PHOENIX -- Brewers right-hander Yovani Gallardo gathered reporters at his locker on Saturday morning for an announcement that everyone could see coming. "No Classic for me," he said. After weeks of deliberation, Milwaukee's ace in the making decided not to play for Mexico in next month's World Baseball Classic. The choice essentially hinged on his health; Gallardo underwent two knee surgeries last year that limited him to four regular-season starts and two appearances in the playoffs.
Today, he's fully rehabilitated from those injuries. He wants to stay that way. "I just think it's a good decision for me with the fact I was hurt last year and that threw things off a little bit," Gallardo said. "Of course, I would have loved to go, and hopefully the opportunity will be there the next time it comes around. "But after thinking about it, things didn't go the way I wanted them to last year, and I really want to focus on what's best for me and what's best for the [Brewers]." Even a few days ago, Gallardo was leaning toward participating. But he came to the opposite decision on Friday and informed Mexican legend Vinny Castilla, who is managing Team Mexico this year. Castilla was disappointed by the news, Gallardo said. Gallardo also informed Brewers assistant general manager Gord Ash. "We're just glad there is a conclusion," Ash said. "We've taken the approach all along that the decision is up to the player. Closure is a good thing." Gallardo had been seeking that closure for some time and with difficulty. He was born in the Mexican state of Michoacan in 1986 and moved with his family to the U.S. when he was 4 years old. Gallardo grew up around Fort Worth, Texas, and still lives there. But he still has grandparents in Mexico and visits annually, though he's never stepped on a baseball field in his homeland. The tournament would have offered that chance; Mexico is in Pool B with Australia, Cuba and South Africa and plays first-round games in Mexico City beginning March 8. "That's what made it really tough," he said. Brewers manager Ken Macha could sympathize, especially since he played winter ball in Venezuela and Puerto Rico during his career and understands the passion for the game south of the U.S. border. "I remember the last time the Classic was on, I was watching a game from Puerto Rico and the fans were really into it," Macha said. "So yeah, I think these guys understand that representing their country is important. "For [the team], we were prepared either way. If he would have decided the other way, we would have adjusted." Gallardo said he was not pressured throughout the course of his decision-making process, either by Mexican officials, who would have liked to see him accept, or by Brewers officials, who have been careful to say they support the Classic, but given their druthers, would obviously prefer to keep him in camp. Ash did point out on occasion that insurance could be an issue. World Baseball Classic rules dictate that participating nations secure insurance policies for certain players coming off injuries, and they can be difficult to obtain. Gallardo was not aware of any such impediment. "That wasn't an issue," Gallardo said. "The decision was up to me." Other big league starters on Mexico's provisional roster include Oliver Perez, Matt Garza, Jorge Campillo, Rodrigo Lopez and former Brewer Jorge De La Rosa, though Gallardo spoke with De La Rosa and believes he will pass. Another one-time Brewer, Mexican veteran Francisco Campos, is also on the preliminary roster. Final rosters must be set by Tuesday. Gallardo's decision means that only three members of big league camp will leave on March 1 to participate in the tournament. Ryan Braun will play for the United States, and pitcher Mark DiFelice and catcher Vinny Rottino will play for Italy. Minor Leaguers David Welch (Australia) and Adam Stern (Canada) will also play, though Canadian catching prospect Brett Lawrie's status remained up in the air as of Wednesday. Eric Gagne, Alex Periard and R.J. Swindle passed on a chance to pitch for Team Canada (Periard because of shoulder tightness and Gagne and Swindle because they need to win a Brewers roster spot), and Jorge Julio declined Venezuela's invitation to pitch. Bill Castro, who served as the pitching coach for the Dominican Republic in the inaugural Classic in 2006, also passed this time because the Brewers elevated him from bullpen coach to pitching coach for the coming season. For most of those men, saying no to their homelands was difficult. "It's very disappointing for me," Gallardo said. "I would have loved to go. The chance to represent your country, that's something I'm sure everybody would like to do at some point in [his] career. I told Vinny this too, that I'm disappointed things didn't go good for me last year. That's what happens in baseball. "Hopefully, for that next opportunity, everything goes the way it's supposed to be and I'll get that opportunity to go." Beginning with this year's installment, the Classic will be staged every four years. Gallardo turns 23 on Feb. 27, so he will be just 27 when the next opportunity comes around. "I'm pretty comfortable [with my decision]," Gallardo said.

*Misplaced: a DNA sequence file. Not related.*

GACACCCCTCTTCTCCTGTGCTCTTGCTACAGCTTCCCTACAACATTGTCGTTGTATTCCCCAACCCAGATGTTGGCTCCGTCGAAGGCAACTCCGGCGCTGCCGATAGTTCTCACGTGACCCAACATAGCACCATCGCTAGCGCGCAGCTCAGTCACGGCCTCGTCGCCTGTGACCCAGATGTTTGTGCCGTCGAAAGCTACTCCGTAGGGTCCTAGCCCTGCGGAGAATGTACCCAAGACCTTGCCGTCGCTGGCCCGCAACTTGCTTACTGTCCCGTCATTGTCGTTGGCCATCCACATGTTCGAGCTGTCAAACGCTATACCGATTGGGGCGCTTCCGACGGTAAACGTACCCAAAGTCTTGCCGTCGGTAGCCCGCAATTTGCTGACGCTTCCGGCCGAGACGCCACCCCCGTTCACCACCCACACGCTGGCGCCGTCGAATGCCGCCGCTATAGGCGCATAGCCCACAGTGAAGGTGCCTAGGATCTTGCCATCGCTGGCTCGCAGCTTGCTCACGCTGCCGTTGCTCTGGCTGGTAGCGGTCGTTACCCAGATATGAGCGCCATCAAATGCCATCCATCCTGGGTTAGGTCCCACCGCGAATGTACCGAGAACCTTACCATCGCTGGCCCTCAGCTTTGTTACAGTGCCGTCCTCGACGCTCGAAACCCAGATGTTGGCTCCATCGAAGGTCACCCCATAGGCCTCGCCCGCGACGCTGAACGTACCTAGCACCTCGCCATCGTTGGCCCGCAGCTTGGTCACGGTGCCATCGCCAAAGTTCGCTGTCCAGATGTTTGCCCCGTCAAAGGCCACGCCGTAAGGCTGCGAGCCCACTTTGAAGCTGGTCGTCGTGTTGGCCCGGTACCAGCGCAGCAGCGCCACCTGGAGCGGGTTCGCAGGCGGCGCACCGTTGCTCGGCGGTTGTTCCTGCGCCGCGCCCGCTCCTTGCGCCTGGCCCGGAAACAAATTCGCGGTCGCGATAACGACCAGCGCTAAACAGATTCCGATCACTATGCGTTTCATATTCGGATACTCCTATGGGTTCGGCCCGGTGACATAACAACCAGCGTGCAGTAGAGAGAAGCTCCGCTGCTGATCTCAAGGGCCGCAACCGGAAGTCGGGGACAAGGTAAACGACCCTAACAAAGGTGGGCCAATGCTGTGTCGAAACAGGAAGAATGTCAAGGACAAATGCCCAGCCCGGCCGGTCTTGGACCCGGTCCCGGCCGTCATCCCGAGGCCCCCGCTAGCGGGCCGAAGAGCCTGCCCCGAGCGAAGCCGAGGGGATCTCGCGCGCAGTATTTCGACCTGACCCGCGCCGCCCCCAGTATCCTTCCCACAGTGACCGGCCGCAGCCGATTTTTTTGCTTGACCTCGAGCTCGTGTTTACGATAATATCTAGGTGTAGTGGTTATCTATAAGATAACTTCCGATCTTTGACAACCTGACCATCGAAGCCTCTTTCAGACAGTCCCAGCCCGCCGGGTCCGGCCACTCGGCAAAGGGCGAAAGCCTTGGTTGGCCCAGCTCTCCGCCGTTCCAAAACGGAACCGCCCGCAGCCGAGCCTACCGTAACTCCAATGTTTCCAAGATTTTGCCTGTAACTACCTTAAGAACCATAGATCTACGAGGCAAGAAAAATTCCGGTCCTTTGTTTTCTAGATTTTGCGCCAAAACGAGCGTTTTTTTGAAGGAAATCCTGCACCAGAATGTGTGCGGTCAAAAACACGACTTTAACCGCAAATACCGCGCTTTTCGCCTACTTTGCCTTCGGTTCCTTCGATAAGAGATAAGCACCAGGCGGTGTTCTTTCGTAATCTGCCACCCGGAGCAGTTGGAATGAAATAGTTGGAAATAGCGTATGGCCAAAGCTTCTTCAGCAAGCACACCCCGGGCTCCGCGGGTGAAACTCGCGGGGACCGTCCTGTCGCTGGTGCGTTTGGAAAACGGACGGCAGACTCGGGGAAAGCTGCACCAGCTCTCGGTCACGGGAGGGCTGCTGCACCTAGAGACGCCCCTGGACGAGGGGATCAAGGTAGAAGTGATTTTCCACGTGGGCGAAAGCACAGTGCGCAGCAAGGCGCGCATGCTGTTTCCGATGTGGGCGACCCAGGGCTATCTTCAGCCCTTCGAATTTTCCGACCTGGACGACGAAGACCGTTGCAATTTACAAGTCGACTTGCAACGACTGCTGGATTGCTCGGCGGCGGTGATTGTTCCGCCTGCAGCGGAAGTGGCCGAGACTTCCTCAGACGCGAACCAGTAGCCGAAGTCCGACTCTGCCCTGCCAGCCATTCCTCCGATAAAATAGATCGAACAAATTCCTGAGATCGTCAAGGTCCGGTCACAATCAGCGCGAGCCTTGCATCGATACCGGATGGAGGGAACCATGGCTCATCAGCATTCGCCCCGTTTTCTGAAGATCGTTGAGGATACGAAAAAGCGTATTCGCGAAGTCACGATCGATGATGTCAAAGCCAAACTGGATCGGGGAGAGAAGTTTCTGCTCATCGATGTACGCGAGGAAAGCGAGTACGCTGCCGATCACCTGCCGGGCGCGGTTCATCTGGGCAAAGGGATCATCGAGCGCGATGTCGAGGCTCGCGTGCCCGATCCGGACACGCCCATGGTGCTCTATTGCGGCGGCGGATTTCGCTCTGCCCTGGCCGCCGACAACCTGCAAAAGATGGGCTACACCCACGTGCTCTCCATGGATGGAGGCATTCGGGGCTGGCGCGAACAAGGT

Adam McCalvy is a reporter for MLB.com. This story was not subject to the approval of Major League Baseball or its clubs.